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You’ve just finished presenting to your leadership team, and you’re feeling conflicted. You said everything you wanted to say, and you don’t think you made any major slipups. But the mood in the room seemed a bit chilly, and you just can’t shake the feeling in your stomach that it wasn’t quite what they were looking for.

Now here comes your boss. “I need to give you some feedback,” she says. Your heart sinks. This can’t be good. Sure enough, your presentation missed the mark, and your boss isn’t mincing words. How do you respond when you feel so vulnerable? Here are four tips for handling that critique with poise and professionalism.


First, recognize that you’ve just been thrown off your balance, and it’s important to keep your emotions in check. When you’ve put a lot of effort into doing something right only to realize it’s fallen flat–and you don’t yet know why–it can be disorienting. But there will be time to vent later. For now, focus on listening and understanding, not challenging. Above all, do not interrupt.

Focus on listening and understanding, not challenging. Above all, do not interrupt.

One useful technique is just to concentrate on your breathing: Exhale to a count of four, and then take a short breath. You’ll get into a calmer rhythm, and you’ll discover that your boss will also get beyond her anxiety over having to give you criticism. Physiology matters when it comes to how we receive and react to information in real time. So by calming yourself down, you’ll be clearing the ground for real understanding, and deliberately coaching yourself out of a more instinctual defensive response.


Getting to a complete understanding of what went wrong requires going beyond the detail questions. Don’t worry about who said what, and don’t ask, “What did I say that was wrong?” Most of the time when you give a presentation or deliver a project that doesn’t resonate, it’s not a matter of the details; it’s a problem of connection. So be proactive about sussing out the loose links. Go back over the goals you’d set for this presentation. What were the two or three big takeaways you were trying to impart? Which of them fizzled out, and why?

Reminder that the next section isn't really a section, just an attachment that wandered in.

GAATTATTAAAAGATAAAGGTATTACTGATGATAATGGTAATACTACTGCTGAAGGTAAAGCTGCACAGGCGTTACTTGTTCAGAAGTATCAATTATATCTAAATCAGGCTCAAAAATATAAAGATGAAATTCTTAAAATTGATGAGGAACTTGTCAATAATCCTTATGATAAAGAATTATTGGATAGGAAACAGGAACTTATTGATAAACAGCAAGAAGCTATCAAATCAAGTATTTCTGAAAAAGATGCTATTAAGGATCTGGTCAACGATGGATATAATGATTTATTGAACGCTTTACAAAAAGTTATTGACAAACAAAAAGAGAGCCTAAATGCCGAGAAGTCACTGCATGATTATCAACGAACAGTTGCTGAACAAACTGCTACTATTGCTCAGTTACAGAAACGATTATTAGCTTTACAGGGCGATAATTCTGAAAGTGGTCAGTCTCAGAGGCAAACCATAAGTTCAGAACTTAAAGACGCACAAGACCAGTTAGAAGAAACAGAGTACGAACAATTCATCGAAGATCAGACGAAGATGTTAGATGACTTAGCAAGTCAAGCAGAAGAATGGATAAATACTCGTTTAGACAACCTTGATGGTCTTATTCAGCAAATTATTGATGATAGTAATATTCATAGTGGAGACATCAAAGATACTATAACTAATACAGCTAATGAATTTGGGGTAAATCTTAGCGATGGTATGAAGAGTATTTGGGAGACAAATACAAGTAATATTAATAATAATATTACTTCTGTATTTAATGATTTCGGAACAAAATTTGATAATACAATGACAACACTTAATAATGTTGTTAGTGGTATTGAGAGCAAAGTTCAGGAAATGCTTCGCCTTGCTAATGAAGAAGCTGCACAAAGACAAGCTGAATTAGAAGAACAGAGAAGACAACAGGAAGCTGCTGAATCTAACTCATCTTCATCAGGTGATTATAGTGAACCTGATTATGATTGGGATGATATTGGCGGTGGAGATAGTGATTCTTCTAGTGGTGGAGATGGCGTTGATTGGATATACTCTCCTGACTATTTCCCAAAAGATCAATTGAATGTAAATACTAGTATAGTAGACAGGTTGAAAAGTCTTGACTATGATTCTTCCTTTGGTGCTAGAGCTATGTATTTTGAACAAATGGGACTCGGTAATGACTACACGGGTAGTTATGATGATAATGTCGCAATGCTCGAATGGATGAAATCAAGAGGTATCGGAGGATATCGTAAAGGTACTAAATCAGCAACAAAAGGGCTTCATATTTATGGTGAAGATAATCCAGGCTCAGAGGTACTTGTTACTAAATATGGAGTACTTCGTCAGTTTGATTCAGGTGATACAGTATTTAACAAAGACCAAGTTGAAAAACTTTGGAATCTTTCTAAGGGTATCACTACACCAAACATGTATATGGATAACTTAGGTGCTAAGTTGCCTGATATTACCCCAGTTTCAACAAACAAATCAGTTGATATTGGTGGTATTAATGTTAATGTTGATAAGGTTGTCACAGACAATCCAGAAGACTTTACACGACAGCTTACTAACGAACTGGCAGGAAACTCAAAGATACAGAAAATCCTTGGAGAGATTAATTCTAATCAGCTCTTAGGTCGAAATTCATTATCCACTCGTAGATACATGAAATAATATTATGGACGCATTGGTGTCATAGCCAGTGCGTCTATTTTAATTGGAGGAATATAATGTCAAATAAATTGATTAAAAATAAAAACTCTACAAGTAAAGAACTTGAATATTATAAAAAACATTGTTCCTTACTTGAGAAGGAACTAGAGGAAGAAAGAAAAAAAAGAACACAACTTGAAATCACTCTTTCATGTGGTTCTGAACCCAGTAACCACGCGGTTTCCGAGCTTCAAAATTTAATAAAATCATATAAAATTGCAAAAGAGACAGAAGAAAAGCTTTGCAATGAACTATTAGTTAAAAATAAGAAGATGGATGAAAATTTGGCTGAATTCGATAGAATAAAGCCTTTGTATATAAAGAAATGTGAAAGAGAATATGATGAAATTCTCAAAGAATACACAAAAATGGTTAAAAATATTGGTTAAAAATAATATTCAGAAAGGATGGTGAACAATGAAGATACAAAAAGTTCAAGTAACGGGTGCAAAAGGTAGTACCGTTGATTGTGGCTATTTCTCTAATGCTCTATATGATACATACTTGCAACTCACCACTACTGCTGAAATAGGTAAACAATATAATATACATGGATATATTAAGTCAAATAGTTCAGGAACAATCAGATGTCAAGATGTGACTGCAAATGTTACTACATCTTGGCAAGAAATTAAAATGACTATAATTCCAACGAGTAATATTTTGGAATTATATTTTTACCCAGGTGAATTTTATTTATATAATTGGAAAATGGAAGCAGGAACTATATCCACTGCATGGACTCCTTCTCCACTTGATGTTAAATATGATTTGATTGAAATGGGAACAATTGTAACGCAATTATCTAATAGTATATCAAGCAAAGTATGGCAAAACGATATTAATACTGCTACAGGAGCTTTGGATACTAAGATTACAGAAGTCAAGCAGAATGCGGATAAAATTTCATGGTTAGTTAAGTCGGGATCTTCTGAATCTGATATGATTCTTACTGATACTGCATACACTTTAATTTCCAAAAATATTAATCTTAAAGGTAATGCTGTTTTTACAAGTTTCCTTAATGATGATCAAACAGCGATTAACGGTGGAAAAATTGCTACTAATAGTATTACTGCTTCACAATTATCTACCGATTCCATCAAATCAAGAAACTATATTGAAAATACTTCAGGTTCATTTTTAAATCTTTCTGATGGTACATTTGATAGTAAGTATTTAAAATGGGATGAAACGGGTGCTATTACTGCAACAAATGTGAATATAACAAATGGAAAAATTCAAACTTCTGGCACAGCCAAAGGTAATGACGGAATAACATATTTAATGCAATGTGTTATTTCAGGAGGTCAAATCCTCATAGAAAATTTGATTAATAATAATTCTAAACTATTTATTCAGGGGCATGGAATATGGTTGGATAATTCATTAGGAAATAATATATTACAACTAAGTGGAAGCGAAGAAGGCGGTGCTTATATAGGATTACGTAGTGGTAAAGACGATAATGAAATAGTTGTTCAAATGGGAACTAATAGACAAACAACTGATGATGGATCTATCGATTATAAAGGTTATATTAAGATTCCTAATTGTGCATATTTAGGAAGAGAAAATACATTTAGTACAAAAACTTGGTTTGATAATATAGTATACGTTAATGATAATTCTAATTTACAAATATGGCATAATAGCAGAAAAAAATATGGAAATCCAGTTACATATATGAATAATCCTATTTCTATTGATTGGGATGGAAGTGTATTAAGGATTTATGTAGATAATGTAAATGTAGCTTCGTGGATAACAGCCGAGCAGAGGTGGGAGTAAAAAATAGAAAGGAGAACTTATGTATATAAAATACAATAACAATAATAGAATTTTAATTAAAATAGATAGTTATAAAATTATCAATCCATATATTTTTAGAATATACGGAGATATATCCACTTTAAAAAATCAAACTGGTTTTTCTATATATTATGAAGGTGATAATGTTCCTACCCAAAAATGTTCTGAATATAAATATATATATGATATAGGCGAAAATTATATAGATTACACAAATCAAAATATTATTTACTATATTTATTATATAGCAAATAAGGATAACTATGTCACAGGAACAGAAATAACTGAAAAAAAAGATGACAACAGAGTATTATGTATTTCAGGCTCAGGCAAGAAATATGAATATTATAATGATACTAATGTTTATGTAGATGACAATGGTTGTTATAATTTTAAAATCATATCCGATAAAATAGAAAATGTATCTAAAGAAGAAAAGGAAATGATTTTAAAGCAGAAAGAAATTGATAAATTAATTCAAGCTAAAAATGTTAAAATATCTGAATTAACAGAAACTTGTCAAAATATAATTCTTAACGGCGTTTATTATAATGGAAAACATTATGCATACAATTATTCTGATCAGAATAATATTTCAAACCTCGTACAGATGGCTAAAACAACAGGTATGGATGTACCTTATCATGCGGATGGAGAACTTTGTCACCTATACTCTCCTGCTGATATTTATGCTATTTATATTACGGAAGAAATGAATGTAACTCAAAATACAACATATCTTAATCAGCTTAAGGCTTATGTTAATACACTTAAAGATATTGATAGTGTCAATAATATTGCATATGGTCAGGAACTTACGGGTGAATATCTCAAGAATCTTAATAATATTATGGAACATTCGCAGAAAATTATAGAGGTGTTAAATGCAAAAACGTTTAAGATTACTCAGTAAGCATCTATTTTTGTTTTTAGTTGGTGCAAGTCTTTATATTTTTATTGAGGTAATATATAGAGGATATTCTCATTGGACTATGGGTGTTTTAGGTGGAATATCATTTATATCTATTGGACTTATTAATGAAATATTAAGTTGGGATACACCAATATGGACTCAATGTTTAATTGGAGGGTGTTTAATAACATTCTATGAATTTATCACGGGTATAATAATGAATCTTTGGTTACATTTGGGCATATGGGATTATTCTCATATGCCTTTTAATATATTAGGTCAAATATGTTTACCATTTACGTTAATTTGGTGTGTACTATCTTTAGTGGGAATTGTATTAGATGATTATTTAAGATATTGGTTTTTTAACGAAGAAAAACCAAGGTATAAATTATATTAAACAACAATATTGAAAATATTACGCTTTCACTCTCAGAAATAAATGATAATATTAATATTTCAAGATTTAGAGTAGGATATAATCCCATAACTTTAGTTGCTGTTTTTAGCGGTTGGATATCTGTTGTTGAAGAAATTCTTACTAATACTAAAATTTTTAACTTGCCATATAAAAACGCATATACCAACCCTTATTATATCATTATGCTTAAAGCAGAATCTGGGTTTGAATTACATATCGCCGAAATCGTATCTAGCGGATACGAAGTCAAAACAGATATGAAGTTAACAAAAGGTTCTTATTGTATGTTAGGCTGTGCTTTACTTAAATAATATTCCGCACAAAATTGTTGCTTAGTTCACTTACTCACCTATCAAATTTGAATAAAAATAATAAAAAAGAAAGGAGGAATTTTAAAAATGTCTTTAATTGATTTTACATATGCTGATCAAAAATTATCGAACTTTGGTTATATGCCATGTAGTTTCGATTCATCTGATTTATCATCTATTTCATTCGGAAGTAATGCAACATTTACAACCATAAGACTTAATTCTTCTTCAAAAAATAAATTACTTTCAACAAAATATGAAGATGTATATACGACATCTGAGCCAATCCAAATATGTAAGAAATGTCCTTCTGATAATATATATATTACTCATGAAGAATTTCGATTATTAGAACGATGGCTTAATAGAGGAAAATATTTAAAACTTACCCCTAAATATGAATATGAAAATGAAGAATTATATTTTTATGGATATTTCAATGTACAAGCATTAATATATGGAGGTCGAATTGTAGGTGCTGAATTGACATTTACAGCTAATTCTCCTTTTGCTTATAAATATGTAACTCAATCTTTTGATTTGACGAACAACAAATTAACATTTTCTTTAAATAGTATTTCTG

Try giving your boss a few options of where you went wrong. Not only does it show you’re genuinely interested in learning from this experience, it might also help your boss frame and contextualize her feedback–which she probably wasn’t planning on having to offer up on the fly.

For example, you could say, “I’m wondering if I didn’t focus on our key priorities right now, or if I focused too much on just one of them and overlooked the others. I’ll also admit I was concerned that I was heavy-handed on the statistics.”


You’ve probably had the experience of getting negative feedback from someone you don’t respect. (“Why should I believe that jerk? What does he know about anything?”) While negative feedback isn’t always constructive, don’t try to analyze the psychology or motives of the messenger. Instead, focus on the message and what you can take away from it.

It’s hard not to take things personally, but if you can remind yourself that your boss is offering criticism not because she’s cruel or nitpicking, it will be easier to remember that the issue comes down to this particular presentation, not your overall competence or value as an employee.


The best way to capitalize on negative presentation feedback is to knock it out of the park at the next opportunity. To do that, you need to take a big swing. Small adjustments probably aren’t going to cut it–if that were the case, your boss would’ve come up to you afterward to say something more along the lines of, “Let’s talk about a few of the details later, but nice job.”

Don’t try to analyze the psychology or motives of the messenger…Focus on the message.

This time, though, you really missed the mark. Which means that the next time you have to present to the same audience, you’ll be up against the preconceived notions they’ve formed about you as a presenter. That can be a daunting, frustrating thing to consider, but it’s also the starting point for your comeback strategy. Put it this way: If your lasagna gets terrible reviews, don’t just add more tomatoes to the sauce or use a different kind of cheese. Just make a different dish!

Receiving negative feedback hurts, but how you react and move forward can be critical to your career. After all, just about everyone–including your managers, colleagues, and clients–likes to see someone reemerge after a setback and do better the next time. We respond positively to others’ improvement. You may have messed up this time, but you’ve just set the stage for doing better the next time. By keeping these four tips in mind, you’ll be able to take full advantage of it.

ABOUT THE AUTHOR: Anett Grant is the CEO of Executive Speaking, Inc. and the author of multiple e-books on speaking.

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